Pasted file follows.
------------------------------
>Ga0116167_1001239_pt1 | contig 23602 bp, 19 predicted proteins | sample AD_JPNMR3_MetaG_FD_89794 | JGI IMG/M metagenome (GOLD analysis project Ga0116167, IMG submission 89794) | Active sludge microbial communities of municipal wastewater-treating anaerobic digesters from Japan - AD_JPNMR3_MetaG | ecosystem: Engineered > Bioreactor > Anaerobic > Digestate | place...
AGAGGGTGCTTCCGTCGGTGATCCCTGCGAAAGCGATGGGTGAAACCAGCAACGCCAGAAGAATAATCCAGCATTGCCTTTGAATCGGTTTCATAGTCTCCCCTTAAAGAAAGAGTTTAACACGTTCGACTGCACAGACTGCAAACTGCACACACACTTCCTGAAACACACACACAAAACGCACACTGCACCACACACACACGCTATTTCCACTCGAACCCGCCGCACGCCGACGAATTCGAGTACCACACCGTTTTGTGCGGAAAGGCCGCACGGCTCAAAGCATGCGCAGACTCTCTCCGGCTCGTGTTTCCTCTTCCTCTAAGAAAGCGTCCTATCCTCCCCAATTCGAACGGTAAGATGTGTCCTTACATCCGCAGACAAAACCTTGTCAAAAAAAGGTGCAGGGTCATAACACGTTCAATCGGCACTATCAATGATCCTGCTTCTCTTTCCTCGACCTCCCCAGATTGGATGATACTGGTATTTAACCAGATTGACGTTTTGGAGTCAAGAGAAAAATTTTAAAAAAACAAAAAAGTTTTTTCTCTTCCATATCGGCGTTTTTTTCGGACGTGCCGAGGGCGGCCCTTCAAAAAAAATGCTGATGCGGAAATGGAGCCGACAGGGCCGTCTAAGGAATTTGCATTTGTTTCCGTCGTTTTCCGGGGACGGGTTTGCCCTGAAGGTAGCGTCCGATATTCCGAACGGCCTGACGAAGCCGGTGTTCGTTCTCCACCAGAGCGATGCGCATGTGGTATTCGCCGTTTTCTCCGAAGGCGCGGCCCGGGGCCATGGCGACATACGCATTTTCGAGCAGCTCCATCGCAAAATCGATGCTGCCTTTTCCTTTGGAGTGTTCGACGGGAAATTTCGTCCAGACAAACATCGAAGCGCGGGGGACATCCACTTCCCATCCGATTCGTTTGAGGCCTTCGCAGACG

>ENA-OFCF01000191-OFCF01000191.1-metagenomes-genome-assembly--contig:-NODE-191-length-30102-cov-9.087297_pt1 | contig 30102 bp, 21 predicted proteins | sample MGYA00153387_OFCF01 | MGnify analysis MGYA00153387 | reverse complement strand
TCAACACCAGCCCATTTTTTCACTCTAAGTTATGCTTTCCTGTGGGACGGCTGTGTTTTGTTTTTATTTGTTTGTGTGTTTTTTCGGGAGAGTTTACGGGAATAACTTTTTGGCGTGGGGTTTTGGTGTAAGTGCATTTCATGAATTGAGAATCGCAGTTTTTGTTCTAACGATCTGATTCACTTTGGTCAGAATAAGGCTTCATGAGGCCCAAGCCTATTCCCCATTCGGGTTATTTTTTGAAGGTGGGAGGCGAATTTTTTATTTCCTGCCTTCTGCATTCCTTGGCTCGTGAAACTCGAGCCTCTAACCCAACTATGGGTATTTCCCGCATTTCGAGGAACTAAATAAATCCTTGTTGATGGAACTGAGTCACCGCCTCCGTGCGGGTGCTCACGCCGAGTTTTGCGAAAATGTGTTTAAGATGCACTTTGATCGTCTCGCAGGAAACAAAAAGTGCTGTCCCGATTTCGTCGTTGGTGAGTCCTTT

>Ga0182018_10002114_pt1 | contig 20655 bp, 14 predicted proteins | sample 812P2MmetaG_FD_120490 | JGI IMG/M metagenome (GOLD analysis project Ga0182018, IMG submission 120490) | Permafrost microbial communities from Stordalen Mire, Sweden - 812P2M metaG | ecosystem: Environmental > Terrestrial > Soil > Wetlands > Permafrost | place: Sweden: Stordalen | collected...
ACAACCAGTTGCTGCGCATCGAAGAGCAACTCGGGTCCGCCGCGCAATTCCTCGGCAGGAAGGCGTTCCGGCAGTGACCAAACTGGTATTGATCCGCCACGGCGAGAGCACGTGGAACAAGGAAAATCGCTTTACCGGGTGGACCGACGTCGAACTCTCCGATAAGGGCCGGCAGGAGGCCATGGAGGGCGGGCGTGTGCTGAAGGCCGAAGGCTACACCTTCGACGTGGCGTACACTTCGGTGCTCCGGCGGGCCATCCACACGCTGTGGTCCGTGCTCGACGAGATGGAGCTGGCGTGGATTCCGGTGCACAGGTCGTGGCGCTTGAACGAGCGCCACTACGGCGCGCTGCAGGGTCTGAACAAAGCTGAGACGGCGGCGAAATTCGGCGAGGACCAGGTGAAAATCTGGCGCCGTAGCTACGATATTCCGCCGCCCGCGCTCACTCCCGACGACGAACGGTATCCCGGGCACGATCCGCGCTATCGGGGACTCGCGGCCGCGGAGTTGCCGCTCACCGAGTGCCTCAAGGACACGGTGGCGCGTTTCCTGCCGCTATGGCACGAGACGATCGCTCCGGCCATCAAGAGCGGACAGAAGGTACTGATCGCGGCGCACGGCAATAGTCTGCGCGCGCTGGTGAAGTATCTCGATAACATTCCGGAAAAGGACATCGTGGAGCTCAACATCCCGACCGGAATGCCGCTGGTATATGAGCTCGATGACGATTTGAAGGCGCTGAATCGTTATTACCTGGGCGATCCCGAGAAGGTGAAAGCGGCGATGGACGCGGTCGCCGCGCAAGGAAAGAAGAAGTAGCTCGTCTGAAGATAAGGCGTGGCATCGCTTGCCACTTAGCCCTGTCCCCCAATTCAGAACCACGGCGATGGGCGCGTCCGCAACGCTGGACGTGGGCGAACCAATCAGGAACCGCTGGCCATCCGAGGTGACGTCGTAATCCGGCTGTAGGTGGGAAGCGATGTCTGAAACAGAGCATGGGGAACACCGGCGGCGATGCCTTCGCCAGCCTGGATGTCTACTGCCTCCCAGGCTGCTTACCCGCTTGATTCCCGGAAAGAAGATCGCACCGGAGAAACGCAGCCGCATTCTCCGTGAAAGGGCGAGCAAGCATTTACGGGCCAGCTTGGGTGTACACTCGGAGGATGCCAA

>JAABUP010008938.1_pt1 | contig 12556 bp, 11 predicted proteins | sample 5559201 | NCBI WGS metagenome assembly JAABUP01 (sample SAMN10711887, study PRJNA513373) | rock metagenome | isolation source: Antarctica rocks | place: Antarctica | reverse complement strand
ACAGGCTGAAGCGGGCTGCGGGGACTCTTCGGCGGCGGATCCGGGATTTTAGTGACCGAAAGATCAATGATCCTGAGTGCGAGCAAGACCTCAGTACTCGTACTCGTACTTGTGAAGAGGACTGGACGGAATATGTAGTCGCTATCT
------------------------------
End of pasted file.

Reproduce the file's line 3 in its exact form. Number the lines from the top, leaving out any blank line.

>ENA-OFCF01000191-OFCF01000191.1-metagenomes-genome-assembly--contig:-NODE-191-length-30102-cov-9.087297_pt1 | contig 30102 bp, 21 predicted proteins | sample MGYA00153387_OFCF01 | MGnify analysis MGYA00153387 | reverse complement strand